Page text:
Stockopedia is running a stockpicking challenge this year, so I thought I’d have a go at it. There’s a lot of entries: 606 at the time of counting. There will undoubtedly be more. The stocks I chose were: BATS (Brit Amer Tobacco), NXR (Norcros), RCH (Reach), RDW (Redrow), SLP (Sylvannia Platinum). I personally hold RCH and SLP.
My stock selection was a breeze. I went to Stockopedia’s Screen Of Screens, and chose 5 of those with StockRanks (TM) in the 90’s. I wanted them to have decent divvies, too. What could be simpler?
It will be interesting to see how well a dirt-simple quantitative selection performs. There’s no way I will actually win the challenge – in some ways that’s not my point – but if I appear in the top quartile, I’ll be a happy man.
So far, the portfolio with the lowest aggregate StockRank is Alexios1201. The average rank of his stocks is 7. He chose 4 “sucker stocks” and a “momentum trap”. Um, OK. At least it will be interesting to see how he does. I’m suspecting “not well” will be answer. Time will tell, of course.
RCH (up 46%) and SLP (up 101%) has been good picks for me, so far. I bought RCH late last month, and it went up almost immediately. A great performance like that over such a short holding period is a rarity for me. It happens the other way, of course: buying a stock only to see the bottom fall out of it from the get-go. I bought RCH because it was a Stockopedia Cornerstone Growth stock, with a StockRank of 99, and a 7% yield. Cornerstone Growth is a famous screen popularised by James O’Shagnessy in What Works on Wall Street.
If memory serves, there is a little backstory behind the screen, too. Given the backtested results of Cornerstone Growth and Cornerstone Value, funds were set up to follow the strategy. They went on to perform abysmally over a subsequent three-year period. This was probably during the late 90’s, when the more value-oriented stocks faltered, and everyone was chasing over-hyped tech stocks. Due to the funds’ poor performance, the owners sold off the fund. Inevitably, that was exactly the time that they were poised to skyrocket. Joel Greenblatt occasionally mentions these funds as a cautionary tale that even solid strategies can underperform seriously on a three-, and even five- year horizon.
SLP was a pretty straight-forward pick. It was trading on a P/FCF less than 10, had net cash, and a StockRank of 99 at the time. Nothing is infallible, but it seemed like a good “Bruce Berkowitz” type pick. You put a few stocks like that together, and you’re likely to get a good result.
DPLM is the best-performing fund currently held in my personal portfolio, up 181% since I bought it in December 2015. I admired it for being a good-quality company, and it has certainly delivered. I had held it on a previous occasion, but sold it because “the price was too high”. I can’t remember if it went up or down after my sale. Anyway, I figured in 2015 that it was worth a buy, which indeed it turned out to be.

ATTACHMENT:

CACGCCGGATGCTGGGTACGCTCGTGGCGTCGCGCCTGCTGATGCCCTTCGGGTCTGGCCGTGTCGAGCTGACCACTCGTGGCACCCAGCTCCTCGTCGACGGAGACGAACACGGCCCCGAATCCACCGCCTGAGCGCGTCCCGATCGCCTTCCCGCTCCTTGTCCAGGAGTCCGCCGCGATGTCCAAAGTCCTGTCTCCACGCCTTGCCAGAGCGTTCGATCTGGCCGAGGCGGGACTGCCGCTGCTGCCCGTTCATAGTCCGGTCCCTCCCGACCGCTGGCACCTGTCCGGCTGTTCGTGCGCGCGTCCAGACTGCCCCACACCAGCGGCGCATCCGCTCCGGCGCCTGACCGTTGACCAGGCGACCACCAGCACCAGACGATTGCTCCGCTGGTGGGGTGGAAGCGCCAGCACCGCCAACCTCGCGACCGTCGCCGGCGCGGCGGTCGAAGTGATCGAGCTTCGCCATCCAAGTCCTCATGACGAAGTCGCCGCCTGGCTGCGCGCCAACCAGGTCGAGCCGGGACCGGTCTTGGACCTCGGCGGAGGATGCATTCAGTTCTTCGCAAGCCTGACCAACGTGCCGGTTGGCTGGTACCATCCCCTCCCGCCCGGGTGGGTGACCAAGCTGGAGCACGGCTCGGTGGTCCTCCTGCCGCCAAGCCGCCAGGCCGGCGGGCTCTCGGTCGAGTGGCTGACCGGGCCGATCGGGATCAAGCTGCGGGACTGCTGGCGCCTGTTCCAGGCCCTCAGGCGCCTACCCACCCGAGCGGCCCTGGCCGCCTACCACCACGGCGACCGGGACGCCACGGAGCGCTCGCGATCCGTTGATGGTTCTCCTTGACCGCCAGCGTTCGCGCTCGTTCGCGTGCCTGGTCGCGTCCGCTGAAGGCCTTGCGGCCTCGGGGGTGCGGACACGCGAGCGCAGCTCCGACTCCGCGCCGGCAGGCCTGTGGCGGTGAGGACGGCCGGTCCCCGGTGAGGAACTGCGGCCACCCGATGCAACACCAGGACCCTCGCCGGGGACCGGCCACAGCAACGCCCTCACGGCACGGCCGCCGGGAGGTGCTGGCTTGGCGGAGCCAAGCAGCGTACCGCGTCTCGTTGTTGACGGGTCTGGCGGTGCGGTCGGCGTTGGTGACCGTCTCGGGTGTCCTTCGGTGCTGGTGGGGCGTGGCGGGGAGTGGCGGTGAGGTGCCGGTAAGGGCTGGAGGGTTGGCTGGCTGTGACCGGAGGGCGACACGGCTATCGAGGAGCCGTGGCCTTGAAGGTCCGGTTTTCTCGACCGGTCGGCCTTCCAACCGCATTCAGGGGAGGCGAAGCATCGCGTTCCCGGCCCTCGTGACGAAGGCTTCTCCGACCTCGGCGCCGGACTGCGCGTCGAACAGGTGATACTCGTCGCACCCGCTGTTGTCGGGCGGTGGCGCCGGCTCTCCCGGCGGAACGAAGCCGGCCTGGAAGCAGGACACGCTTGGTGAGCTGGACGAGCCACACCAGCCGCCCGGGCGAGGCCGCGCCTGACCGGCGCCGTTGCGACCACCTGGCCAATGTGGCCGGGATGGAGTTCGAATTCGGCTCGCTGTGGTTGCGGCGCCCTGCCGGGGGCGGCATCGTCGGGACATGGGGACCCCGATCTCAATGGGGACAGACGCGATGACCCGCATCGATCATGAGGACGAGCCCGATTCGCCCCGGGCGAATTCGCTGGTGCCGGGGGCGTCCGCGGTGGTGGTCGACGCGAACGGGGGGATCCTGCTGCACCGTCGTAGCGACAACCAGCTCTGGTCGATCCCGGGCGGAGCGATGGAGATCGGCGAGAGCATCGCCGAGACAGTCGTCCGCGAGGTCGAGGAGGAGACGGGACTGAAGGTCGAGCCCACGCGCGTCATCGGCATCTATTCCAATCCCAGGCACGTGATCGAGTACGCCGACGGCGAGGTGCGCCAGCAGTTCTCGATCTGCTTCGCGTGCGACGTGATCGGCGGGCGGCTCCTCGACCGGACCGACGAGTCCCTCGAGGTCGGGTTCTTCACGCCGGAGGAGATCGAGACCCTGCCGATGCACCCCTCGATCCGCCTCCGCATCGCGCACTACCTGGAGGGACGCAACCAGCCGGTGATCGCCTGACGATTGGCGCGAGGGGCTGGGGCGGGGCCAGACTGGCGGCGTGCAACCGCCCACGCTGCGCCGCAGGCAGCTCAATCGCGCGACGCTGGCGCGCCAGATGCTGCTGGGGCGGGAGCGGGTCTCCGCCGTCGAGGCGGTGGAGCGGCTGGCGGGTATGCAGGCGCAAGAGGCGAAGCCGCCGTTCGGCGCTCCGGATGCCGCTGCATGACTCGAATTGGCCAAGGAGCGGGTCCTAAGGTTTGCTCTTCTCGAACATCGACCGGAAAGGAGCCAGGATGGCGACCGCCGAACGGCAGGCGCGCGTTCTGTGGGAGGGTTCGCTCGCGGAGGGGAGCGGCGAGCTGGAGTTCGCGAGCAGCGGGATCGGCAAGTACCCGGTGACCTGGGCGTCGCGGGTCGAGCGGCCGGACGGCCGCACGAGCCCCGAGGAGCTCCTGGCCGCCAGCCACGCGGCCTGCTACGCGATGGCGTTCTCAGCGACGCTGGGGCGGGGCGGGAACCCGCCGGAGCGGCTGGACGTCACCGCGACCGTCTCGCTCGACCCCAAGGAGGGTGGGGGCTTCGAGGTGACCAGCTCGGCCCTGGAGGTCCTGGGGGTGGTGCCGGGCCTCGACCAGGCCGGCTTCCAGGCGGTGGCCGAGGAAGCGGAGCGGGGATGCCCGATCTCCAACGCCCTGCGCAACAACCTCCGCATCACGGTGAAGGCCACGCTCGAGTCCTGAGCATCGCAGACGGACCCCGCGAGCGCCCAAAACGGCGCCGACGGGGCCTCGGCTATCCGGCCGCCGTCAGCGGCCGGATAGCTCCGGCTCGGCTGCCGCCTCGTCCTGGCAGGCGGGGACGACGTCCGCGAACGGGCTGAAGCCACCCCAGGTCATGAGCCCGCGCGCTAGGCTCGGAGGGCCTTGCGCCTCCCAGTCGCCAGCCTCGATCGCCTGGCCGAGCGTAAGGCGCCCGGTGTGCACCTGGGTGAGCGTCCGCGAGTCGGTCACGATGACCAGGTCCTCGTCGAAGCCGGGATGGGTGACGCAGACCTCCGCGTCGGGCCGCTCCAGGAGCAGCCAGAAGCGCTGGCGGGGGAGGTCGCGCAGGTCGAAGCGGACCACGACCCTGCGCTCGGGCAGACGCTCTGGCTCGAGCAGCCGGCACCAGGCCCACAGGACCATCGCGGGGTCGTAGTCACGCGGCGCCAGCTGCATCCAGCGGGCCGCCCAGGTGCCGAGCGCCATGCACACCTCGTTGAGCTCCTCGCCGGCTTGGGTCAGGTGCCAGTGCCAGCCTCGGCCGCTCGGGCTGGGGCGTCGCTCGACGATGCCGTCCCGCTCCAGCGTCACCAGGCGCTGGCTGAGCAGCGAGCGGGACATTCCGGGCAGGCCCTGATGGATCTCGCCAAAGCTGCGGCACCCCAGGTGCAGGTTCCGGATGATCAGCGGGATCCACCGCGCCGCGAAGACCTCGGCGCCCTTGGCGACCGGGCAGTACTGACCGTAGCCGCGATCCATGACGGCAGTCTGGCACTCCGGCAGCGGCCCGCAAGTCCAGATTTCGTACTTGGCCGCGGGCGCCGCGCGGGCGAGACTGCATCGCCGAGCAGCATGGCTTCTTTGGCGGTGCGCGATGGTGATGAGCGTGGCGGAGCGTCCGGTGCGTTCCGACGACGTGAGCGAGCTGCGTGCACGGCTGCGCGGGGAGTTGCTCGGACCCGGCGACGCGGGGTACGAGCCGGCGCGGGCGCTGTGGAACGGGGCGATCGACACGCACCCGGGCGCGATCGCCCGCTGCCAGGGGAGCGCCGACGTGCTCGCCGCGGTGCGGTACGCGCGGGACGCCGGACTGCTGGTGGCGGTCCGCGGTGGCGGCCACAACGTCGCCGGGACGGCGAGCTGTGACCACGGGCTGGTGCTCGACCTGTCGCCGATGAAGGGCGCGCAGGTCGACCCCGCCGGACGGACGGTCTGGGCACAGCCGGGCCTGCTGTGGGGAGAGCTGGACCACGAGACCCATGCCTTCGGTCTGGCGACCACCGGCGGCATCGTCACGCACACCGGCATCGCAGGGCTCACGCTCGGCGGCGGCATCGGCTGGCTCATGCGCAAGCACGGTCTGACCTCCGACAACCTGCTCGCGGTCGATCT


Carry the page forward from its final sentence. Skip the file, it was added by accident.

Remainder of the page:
CARD is the worst-performing fund in my portfolio, down 19% since I bought it in May of this year. It had a good divvie, the debt level was acceptable and it had momentum behind it. Despite this, performance has been disappointing for me.
As I have said in previous posts, I am more of a quantitative investor now. Stockopedia has been an invaluable source for me. I could possibly do better by making my own selections, but I find the process “too exciting”, and there’s a risk that I’ll overtrade. Using a quantitative approach allows me to kick back and experiment with microcontrollers and programming.
The Santa rally seems well underway, aided by the recent Tory win at the elections. If Corbyn were elected, then I’m sure christmas would be cancelled for me. Cold baked beans rather than heated-up ones.
Anyhoo, that’s all for now. A merry christmas to you all, and a happy new year. Stay safe out there.
Postscript: I have a Twitter account, but I don’t use it anymore. So direct messages to Twitter won’t get through to me. You can leave a message on this blog, though. I tried the “one month without Twitter” challenge awhile back. I was about to rejoin it, but then I read that Paul Scott over at Stockopedia had abandoned it. This got me to thinking that too much social media (which basically means FaceBook and Twitter) is not good. I had abandoned FaceBook much earlier in the year and I am keen to keep away from that, too. Although there is some excellent on FaceBook, I am unhappy about the privacy issues on there. And Twitter, well, that just does my head in. It’s all too easy to get into arguments. So, FaceBook for pouting teenage attention-seeking girls, Twitter for left-wing insanity. I think I’ll avoid both, thanks.